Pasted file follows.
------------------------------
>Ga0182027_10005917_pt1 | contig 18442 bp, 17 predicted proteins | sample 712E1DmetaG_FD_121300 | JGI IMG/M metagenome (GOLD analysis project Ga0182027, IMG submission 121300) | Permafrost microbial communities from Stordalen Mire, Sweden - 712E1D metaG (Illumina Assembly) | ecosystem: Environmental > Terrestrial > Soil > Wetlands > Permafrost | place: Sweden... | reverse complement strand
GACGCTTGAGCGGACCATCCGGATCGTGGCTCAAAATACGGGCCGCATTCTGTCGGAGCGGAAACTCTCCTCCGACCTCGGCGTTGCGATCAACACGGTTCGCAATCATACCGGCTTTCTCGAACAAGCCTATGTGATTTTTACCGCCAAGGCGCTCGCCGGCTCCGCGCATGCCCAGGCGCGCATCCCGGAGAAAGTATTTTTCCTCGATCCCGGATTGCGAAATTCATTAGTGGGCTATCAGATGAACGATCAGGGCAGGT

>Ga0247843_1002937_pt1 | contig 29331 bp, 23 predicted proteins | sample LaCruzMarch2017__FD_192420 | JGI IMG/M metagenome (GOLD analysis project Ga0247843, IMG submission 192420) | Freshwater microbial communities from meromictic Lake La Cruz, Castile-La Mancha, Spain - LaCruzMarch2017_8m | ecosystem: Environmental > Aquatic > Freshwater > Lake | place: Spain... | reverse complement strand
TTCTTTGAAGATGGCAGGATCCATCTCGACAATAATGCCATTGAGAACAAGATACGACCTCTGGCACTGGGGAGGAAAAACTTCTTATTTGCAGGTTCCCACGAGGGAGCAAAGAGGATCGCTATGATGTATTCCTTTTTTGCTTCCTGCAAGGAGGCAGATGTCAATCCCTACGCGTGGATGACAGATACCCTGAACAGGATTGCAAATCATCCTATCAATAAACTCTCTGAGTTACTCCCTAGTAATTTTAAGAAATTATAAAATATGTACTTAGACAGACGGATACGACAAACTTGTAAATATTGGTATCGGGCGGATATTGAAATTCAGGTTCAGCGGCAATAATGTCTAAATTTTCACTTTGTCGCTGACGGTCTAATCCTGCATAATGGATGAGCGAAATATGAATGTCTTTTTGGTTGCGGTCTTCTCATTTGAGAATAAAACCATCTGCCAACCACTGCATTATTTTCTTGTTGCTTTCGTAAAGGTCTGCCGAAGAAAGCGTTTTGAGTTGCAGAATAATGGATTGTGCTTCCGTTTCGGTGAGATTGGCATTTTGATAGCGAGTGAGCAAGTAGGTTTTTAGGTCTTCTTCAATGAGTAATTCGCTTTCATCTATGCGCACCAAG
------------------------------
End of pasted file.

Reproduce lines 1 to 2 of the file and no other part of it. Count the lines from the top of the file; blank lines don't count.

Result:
>Ga0182027_10005917_pt1 | contig 18442 bp, 17 predicted proteins | sample 712E1DmetaG_FD_121300 | JGI IMG/M metagenome (GOLD analysis project Ga0182027, IMG submission 121300) | Permafrost microbial communities from Stordalen Mire, Sweden - 712E1D metaG (Illumina Assembly) | ecosystem: Environmental > Terrestrial > Soil > Wetlands > Permafrost | place: Sweden... | reverse complement strand
GACGCTTGAGCGGACCATCCGGATCGTGGCTCAAAATACGGGCCGCATTCTGTCGGAGCGGAAACTCTCCTCCGACCTCGGCGTTGCGATCAACACGGTTCGCAATCATACCGGCTTTCTCGAACAAGCCTATGTGATTTTTACCGCCAAGGCGCTCGCCGGCTCCGCGCATGCCCAGGCGCGCATCCCGGAGAAAGTATTTTTCCTCGATCCCGGATTGCGAAATTCATTAGTGGGCTATCAGATGAACGATCAGGGCAGGT